Cruel Summer -- Andre Jones (1969-2011)
The best memories for most sports fans are the ones that took place from their mid-teenage years through their late 20s. Generally, for most of us it was the time in our lives when we had our greatest "freedom to burden" ratio. Everything is good those years, not just sports memories. Food tastes better, drinks go down smoother, women are less complicated. (Yes, I'm totally coming at this from a male point of view, ladies. Sue me.)
First, yes, I just blockquoted myself in a blog post.
Second, if my sentiment is indeed the case, then my sports memories from that part of my life have taken a Tyson-on-Spinks type beating this last week or so.
The news yesterday of Lorenzo Charles, the hero of the 1983 NCAA basketball championship, passing away in a bus accident was horribly tragic. By all accounts a great guy, Charles made his way in the world driving a bus. He was by himself when he lost control of his bus yesterday and died in the crash.
CNN was once the equal of ESPN
I was fourteen when Charles broke the hearts of Houstonians everywhere by throwing Derrick Whittenburg's errant shot down. I'll never forget the look on Charles's face, like he may not have realized what he'd just done until he got back to the team hotel that night. It was perhaps the most important game in NCAA Tournament history as it brought Cinderella prominently into the March Madness mix, and truly begat the "anything can happen" feel of the NCAA Tournament.
Over the weekend, another icon of my childhood passed away. Ironically, his last name was Charles as well. Nick Charles, who was a fixture on CNN for years with Fred Hickman hosting Sports Tonight, passed away after a long battle with bladder cancer at the age of 64.
Many young people today know Nick Charles as the voice and face of boxing on Showtime for the past decade. They also know SportsCenter on ESPN as virtually the only game in town for sports news telecasts. However, there was a time when Nick Charles was more than just a boxing voice, and there was a time when SportsCenter had some major competition from CNN.
Charles and his partner Fred Hickman hosted Sports Tonight on CNN, and if you're under the age of 30 this will sound insane, but that show not only stood toe to toe with ESPN and SportsCenter, it was better. Charles and Hickman had a chemistry that was unteachable, and creatively the show spawned many of the ideas that are the foundation of today's SportsCenter, including the "Play of the Day," which was a must-see.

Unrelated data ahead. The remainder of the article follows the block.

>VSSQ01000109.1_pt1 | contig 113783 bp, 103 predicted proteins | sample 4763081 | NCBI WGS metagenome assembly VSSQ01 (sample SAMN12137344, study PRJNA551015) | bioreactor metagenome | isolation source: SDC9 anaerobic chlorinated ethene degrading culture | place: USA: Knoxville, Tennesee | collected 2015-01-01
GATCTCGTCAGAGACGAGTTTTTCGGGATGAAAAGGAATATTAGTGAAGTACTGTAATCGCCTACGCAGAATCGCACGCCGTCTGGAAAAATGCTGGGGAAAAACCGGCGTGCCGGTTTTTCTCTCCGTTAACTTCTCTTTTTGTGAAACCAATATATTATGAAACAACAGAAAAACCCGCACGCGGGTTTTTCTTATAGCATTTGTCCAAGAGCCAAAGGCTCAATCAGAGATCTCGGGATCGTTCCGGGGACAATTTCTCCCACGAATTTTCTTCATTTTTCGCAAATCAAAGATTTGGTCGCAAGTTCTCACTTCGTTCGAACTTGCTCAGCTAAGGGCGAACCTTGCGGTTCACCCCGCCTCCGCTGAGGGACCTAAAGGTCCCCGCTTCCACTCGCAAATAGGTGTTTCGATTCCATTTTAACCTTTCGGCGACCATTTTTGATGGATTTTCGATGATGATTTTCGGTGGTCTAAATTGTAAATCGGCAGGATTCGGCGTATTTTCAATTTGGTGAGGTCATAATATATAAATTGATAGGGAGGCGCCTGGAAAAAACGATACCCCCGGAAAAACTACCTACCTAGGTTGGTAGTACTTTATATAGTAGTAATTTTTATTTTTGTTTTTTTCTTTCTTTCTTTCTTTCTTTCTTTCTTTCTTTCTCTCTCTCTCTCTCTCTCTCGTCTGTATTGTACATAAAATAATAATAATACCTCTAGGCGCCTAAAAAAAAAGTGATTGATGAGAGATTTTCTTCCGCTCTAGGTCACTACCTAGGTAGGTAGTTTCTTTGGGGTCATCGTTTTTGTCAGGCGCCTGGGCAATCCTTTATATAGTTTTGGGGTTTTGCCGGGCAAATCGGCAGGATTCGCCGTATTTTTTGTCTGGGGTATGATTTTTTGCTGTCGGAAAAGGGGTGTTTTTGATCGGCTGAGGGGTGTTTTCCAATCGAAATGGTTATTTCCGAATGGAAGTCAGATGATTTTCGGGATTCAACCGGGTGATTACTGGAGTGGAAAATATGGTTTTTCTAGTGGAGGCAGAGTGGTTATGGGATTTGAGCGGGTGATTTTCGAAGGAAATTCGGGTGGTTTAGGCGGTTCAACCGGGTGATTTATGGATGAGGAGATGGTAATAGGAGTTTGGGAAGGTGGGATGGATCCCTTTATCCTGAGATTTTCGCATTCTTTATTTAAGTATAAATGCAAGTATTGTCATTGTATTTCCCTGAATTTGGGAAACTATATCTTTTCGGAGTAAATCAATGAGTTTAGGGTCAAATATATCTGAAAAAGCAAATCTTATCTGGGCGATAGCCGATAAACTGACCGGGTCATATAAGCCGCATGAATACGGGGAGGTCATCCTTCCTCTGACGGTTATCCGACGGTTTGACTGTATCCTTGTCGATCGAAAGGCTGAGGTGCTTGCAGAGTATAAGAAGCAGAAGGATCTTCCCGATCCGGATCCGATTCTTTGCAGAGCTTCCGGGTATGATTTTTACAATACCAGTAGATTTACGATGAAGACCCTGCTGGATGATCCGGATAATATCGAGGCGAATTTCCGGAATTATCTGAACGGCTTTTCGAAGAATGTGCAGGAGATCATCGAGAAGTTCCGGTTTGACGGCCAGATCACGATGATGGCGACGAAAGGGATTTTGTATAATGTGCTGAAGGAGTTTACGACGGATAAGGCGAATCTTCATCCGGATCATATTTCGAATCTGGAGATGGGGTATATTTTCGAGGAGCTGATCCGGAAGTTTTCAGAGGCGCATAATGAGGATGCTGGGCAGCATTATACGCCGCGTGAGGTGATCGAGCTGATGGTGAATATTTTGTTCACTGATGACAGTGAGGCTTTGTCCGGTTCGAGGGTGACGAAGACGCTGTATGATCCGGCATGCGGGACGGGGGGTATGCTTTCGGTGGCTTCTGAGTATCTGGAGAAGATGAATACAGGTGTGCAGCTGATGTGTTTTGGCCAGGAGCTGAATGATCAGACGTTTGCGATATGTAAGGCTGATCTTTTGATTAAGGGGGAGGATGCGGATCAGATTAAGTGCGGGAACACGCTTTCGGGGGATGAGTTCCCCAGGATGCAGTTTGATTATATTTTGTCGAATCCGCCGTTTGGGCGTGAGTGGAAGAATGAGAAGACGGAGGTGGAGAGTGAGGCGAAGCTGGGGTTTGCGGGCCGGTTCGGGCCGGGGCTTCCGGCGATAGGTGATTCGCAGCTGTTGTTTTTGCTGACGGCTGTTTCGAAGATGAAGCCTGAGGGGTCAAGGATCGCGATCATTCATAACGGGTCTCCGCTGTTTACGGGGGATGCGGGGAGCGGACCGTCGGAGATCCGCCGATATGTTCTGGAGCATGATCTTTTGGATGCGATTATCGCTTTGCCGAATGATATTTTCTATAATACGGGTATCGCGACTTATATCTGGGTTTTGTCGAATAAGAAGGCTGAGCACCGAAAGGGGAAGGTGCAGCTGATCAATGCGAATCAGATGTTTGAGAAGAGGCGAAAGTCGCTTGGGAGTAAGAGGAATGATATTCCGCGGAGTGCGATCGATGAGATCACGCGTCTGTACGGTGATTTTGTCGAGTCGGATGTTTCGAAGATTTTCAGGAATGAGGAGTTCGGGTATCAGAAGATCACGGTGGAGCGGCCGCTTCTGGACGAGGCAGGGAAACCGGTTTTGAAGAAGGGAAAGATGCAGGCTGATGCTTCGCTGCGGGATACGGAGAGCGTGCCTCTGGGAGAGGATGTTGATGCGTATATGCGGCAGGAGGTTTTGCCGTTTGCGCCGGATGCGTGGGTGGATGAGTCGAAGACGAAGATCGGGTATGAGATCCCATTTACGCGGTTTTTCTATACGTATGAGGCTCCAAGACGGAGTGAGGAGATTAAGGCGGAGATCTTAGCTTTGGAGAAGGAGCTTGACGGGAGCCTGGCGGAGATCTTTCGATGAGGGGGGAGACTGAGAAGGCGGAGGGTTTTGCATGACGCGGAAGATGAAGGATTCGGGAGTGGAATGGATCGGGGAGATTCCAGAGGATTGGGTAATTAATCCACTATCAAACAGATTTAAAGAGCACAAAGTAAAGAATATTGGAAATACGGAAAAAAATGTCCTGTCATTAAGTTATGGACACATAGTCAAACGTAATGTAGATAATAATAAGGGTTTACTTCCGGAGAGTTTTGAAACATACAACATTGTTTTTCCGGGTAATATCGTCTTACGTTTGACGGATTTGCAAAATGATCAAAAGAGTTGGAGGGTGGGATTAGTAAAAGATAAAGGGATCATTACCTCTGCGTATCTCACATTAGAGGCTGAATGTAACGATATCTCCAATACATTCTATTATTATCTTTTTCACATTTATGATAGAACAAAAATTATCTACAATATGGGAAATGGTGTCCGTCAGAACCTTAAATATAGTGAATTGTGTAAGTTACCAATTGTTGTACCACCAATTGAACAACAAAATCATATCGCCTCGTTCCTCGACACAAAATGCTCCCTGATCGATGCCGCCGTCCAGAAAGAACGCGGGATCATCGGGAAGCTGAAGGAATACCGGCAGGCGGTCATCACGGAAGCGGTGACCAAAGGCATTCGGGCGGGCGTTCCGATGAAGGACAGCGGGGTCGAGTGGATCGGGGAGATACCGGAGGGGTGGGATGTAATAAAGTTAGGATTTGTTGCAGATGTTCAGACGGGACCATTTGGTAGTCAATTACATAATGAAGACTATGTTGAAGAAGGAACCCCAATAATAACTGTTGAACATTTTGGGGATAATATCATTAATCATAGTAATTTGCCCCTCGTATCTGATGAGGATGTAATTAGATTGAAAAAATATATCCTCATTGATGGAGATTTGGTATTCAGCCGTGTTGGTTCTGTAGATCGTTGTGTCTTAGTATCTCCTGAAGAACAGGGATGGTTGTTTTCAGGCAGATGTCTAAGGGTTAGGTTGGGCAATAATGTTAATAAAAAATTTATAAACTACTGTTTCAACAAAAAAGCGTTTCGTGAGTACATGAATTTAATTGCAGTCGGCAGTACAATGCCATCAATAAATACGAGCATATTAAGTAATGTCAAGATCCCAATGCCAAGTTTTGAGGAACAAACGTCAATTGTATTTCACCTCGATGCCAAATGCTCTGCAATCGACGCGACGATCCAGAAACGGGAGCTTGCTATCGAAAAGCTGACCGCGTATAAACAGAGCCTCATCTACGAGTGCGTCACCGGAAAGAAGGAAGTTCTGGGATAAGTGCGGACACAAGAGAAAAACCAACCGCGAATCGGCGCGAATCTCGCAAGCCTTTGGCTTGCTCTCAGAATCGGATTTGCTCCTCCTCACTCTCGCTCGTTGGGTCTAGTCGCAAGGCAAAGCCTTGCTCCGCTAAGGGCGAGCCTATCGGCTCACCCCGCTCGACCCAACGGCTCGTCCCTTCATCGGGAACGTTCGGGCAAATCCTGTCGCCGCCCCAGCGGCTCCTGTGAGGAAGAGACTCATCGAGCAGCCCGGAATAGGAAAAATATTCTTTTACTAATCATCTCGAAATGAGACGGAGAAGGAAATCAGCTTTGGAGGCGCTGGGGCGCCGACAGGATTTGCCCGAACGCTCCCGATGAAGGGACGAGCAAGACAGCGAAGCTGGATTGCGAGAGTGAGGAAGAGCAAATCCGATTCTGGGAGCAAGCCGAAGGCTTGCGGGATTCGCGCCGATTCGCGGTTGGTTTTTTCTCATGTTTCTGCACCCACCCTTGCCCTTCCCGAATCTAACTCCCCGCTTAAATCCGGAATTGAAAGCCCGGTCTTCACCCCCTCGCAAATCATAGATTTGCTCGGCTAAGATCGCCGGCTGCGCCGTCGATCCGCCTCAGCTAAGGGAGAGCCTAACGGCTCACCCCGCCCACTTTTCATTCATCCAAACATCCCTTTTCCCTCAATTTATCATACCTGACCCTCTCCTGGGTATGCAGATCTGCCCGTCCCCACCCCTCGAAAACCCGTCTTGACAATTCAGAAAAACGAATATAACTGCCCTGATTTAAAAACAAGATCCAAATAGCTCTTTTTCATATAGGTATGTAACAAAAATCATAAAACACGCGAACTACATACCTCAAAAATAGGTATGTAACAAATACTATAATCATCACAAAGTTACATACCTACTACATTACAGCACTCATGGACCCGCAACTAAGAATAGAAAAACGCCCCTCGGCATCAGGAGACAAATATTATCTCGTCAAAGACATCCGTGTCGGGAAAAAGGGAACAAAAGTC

Hickman joined me on the radio this weekend to share thoughts on his late former co-host, and while you could tell that it was a tough day for anyone who knew Nick Charles well, there was a relief in Hickman's voice that his friend was no longer suffering. Hickman's admiration for Charles's professionalism and his fondness for that time in his career were very evident throughout the interview.
As sad as the deaths of Lorenzo Charles and Nick Charles are, I didn't know either of them personally.
I did know Andre Jones.
Last Wednesday, I got an e-mail from a college buddy of mine, and the subject header indicated that the body of the e-mail was a forward of a tweet. When I opened the e-mail and saw it addressed to a bunch of old names that I hadn't shared the "To:" section of an e-mail with in some time, I knew the news was either really, really good or really, really bad.
It was the latter.
Andre Jones, a classmate of mine at Notre Dame and a starting linebacker on the 1988 national championship team, had passed away at the age of 42 from a brain aneurysm.
You read news of a classmate dying from something so sudden, and you immediately process about ten different reactions at once, everything from praying for Andre's family to reminding yourself that you're also 42 years old and to call your kids to tell them you love them.
Then you reflect. Every team has a player that becomes a fan favorite because of their spirit, their boisterousness, their unbridled love of the game of football. There was no mystery with Andre Jones -- he clearly loved to play football. He savored being a part of Notre Dame football Saturdays. You could just tell.
Jones immediately saw playing time as a skinny true freshman on special teams in 1987. It was Lou Holtz's second year at the Notre Dame helm and the remnants of the perpetually pending doom that had beset the program during Gerry Faust's five years were being rapidly swept away. The roots of Holtz's infectious confidence were taking hold. If the upperclassmen (none of whom had tasted winning in four years) provided the hunger and leadership, the freshman class (which included future pros Ricky Watters, Todd Lyght and Chris Zorich) provided a naive cockiness.
Put simply, the upperclassmen wanted to win; the freshmen expected to win.